Post by Bryan Hamilton » February 18th, 2014, 8:41 am

I can definitely appreciate the "people" side of the relocation problem. Its not a simple solution and ultimately "rescuers" need to use their best judgement. That judgement should include the best available scientific information on relocation.
azatrox wrote:From a conservation standpoint, snakes relocated within a mile or so of where they were located do fine…
I think you should clarify this quote. If you mean snakes moved a few hundred meters from their capture site have similar survival rates as snakes left in situ, I agree. If you mean snakes moved a mile from their capture sites have the same survival as snakes left in situ, I disagree and so do most of the studies. Long distance translocations have negative effects on snake survival even in the Sonoran Desert.

I'm not trying to tell you what to do with the relocated snakes. It is complicated. But I do think its important to be honest with yourself, as well as the homeowners about the fate of the snakes.

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Re: Yet another study showing snake relocation is a bad idea

Post by azatrox » February 18th, 2014, 9:12 am

I think you should clarify this quote. If you mean snakes moved a few hundred meters from their capture site have similar survival rates as snakes left in situ, I agree. If you mean snakes moved a mile from their capture sites have the same survival as snakes left in situ, I disagree and so do most of the studies. Long distance translocations have negative effects on snake survival even in the Sonoran Desert.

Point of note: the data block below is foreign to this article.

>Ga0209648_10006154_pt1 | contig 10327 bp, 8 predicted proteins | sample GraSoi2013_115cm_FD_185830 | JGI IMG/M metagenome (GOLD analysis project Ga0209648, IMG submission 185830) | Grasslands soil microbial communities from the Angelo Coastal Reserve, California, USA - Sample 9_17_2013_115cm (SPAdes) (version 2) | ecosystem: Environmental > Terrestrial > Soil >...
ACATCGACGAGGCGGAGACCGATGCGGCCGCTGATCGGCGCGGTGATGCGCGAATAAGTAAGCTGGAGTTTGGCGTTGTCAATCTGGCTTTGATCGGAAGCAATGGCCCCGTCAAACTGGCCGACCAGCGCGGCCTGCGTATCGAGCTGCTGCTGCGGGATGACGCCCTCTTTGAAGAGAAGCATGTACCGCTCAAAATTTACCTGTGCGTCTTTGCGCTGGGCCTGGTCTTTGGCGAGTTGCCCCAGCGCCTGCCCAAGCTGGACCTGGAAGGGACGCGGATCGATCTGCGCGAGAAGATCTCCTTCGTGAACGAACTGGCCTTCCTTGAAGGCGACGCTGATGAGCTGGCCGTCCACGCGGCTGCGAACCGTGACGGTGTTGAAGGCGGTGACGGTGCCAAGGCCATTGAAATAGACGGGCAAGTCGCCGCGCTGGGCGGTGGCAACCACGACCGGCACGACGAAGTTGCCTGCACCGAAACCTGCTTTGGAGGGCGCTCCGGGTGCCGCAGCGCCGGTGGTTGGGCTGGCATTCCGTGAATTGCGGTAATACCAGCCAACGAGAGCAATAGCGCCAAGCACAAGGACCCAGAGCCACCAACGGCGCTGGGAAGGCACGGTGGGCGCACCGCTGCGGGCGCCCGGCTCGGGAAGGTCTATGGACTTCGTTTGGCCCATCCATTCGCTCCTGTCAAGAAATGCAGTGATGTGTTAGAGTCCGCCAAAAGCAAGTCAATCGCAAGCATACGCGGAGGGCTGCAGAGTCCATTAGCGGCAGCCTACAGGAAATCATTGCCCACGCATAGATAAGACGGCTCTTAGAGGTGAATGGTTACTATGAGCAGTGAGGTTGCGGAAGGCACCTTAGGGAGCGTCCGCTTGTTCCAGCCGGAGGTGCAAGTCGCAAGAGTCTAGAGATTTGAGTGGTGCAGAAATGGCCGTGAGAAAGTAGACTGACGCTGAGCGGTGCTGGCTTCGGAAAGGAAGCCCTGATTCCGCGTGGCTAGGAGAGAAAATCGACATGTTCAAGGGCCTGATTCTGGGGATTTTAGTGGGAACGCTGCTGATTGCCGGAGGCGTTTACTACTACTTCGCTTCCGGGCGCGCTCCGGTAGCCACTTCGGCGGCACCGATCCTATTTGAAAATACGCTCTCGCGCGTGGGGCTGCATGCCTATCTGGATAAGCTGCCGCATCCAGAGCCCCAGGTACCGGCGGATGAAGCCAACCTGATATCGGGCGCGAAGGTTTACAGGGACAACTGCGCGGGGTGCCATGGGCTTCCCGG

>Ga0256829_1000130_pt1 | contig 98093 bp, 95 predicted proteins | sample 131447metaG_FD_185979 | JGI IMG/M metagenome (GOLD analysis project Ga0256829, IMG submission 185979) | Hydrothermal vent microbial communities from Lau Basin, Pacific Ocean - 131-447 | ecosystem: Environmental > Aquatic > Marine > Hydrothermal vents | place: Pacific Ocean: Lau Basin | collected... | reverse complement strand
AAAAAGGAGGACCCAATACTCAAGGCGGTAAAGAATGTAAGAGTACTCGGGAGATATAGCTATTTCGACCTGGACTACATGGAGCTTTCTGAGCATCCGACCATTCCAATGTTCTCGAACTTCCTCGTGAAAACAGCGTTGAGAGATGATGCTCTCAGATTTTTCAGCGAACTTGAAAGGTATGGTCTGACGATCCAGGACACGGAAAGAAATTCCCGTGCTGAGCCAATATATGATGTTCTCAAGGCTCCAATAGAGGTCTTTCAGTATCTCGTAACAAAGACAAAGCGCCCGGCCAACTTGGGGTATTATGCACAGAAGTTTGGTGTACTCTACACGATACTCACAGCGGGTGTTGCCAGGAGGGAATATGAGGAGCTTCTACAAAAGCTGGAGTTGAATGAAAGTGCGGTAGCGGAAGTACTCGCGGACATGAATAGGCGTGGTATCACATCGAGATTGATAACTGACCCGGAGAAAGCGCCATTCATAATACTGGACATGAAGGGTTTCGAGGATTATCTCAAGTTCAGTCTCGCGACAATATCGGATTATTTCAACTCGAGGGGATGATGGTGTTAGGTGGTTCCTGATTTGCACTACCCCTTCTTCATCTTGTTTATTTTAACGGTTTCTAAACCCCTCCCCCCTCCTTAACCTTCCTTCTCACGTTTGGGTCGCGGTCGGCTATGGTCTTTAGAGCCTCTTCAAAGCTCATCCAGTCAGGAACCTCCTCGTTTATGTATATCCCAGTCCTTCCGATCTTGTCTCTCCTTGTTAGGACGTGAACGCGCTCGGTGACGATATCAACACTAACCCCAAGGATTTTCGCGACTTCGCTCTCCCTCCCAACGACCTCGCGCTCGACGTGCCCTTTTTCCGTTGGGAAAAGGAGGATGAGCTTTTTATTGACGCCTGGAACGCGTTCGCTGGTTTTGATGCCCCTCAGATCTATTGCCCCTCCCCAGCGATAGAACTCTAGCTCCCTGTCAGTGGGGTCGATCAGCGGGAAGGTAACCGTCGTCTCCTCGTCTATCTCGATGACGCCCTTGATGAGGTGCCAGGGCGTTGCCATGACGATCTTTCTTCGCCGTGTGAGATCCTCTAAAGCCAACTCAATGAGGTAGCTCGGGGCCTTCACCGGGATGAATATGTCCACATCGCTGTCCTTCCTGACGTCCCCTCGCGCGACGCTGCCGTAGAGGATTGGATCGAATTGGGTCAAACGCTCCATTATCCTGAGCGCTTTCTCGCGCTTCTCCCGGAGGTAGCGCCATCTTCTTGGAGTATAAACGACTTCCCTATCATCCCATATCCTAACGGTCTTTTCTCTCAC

I'm not trying to tell you what to do with the relocated snakes. It is complicated. But I do think its important to be honest with yourself, as well as the homeowners about the fate of the snakes.


You're right Bryan...perhaps a little clarification is in order....Whenever possible, snakes are moved no more than a mile from where they were initally located. Obviously, the closer the better, but in some instances it's just not possible any closer than that. Species has a lot to do with it too, as a male atrox will have a larger home range than a female speck for example.

I don't doubt that *generally speaking* long distance relocations have a negative effect on long term survival rates....but then again so does a shovel, and unfortunately at times neither option available to the relocator is especially inviting. That said, I (and others) have relocated snakes (usually juveniles) far away from their initial capture sites out of necessity), and repeated observations (over years) have indicated that these animals have continued to survive. Granted, the numbers aren't especially high, but every snake that is successfully relocated and continues to survive is a success story.